#11

This is the safest time in history to be a child and what do we do with it? We keep em locked indoors and under constant scrutiny.


#12

What i find interesting is that a good number of people must’ve been raised by parents that did not hover over them, yet it seems to be becoming more of the norm to do so these days.
Then again there’s also the perceived danger of living in today’s world with kidnappings and other happenings that might put anyone on edge at the thought of leaving their kids totally unsupervised, especially if they don’t live in a small town.
I was pretty fortunate to have grown up in a suburban area where it was relatively safe and i used to go out hiking and exploring with my friends all the time. Would suck to imagine not being able to have done all of these things alone, with my brother, or with my friends.


#13

Most hated of all things childhood, I know from experience.


#14

Damn judgemental wolves


#15

Huh, I guess I did it right. Say hi to your mom for me.


#16

It’s the same as Hyper-Healthing, which is what I call the mistaken belief that the more you pay for something, the better it is for you, and the more superior to everyone else you are. Hence WholePaycheck and its many clones.


#17

Boy howdy, as a parent who has trouble leaving my kids alone because one of my childhood friends was brutally raped, beaten, and murdered by a stranger, I sure fucking love the constant judgy bullshit from BoingBoing!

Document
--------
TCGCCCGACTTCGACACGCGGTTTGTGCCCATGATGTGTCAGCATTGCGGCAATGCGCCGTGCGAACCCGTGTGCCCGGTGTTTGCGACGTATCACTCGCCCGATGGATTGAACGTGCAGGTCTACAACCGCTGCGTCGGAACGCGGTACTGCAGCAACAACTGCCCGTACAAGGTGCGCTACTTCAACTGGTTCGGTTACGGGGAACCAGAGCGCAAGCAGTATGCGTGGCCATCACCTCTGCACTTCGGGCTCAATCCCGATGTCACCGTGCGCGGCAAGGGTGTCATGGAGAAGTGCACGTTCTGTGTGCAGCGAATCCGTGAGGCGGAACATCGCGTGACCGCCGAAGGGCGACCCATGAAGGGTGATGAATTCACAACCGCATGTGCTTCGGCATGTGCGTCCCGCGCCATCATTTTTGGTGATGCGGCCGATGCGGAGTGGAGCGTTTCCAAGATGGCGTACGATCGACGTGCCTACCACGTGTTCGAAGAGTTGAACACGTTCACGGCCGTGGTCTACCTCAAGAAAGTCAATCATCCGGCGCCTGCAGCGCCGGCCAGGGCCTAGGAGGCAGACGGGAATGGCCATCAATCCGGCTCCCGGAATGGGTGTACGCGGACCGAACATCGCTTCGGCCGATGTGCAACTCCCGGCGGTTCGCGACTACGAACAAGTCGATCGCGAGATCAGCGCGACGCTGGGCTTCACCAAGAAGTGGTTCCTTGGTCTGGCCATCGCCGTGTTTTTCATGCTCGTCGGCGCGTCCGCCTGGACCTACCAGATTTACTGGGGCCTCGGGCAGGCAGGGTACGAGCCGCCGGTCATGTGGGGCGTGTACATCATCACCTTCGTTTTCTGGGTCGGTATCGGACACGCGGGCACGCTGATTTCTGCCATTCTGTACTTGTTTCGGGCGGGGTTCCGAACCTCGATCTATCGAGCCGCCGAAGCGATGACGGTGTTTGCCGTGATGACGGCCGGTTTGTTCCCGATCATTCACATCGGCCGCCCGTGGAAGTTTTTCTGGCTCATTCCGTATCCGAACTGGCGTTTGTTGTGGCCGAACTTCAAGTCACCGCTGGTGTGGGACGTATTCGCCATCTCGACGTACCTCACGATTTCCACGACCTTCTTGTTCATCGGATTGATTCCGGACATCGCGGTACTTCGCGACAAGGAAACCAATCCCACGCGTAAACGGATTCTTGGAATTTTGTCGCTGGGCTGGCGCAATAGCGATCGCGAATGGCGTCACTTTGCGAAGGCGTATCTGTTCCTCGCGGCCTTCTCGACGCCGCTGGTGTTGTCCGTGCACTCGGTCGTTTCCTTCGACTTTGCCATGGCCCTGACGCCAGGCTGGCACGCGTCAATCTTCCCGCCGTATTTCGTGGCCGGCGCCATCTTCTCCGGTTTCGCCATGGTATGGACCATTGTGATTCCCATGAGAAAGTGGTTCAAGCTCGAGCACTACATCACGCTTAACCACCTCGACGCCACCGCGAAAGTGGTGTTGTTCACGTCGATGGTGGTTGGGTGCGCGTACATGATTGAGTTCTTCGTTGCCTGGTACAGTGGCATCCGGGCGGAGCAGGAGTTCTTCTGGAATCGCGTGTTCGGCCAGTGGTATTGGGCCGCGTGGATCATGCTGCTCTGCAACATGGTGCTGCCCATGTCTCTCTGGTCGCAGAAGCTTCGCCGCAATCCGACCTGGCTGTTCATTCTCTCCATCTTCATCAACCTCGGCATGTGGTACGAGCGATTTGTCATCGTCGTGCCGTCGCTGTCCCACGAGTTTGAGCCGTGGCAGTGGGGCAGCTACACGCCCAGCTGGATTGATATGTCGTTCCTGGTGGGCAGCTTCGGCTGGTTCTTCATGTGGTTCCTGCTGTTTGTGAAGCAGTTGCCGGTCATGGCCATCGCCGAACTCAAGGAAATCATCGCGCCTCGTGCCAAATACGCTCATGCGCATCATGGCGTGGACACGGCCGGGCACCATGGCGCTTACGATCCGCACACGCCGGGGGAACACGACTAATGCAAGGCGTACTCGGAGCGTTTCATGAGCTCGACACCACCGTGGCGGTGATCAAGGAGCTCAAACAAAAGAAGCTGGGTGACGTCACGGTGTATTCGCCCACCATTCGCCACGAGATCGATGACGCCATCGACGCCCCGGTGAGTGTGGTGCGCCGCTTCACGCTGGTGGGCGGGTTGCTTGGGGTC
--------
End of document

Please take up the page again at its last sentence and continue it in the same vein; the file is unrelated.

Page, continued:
And the kicker is that several BoingBoing authors have promoted and supported Stranger Danger for adult women, for the same reason I just gave. I don’t get it.


#18

Location doesn’t seem to be a factor in the decision. The “stranger danger” crowd will come up with stories of kidnappings in big cities, small town beaches, wherever. Even then, it typically comes across as an excuse for their actions.

I spend hours every week having to listen to a co-worker manage her college-aged daughter’s life. Whether it’s acting as remote navigator (yes, she brings up Google Maps, then dictates the directions to her daughter over the phone… for the entire drive), unofficial college advisor/advocate (the profs must love this), or the most recent self-imposed drama: complaining to her daughter’s landlord about her daughter’s neighbors.

I tell ya. Parents nowadays!


#19

What happened to your friend sounds horrible. How does does it affect your risk-assessment in daily life? Do you worry that the same person will strike again? Or does what happened to them indicate greater chances of it happening to someone else?


#20

If i were a parent, which i’m not, i would feel less at ease to let my kids do their own thing in a busier city vs a smaller suburban place or town. But yes, i do concur that location isn’t a factor for certain parents as some of them are going to be overbearing regardless.


#21

As far as this one goes,

Do you worry that the same person will strike again?

I only have two things to say. First,

then, here, have some light reading.

The entire community she lived in went from kids running around wild and free-range, to staying indoors all the time, as soon as they found what was left of her. If only we’d had you around to lecture them on how wrong they were.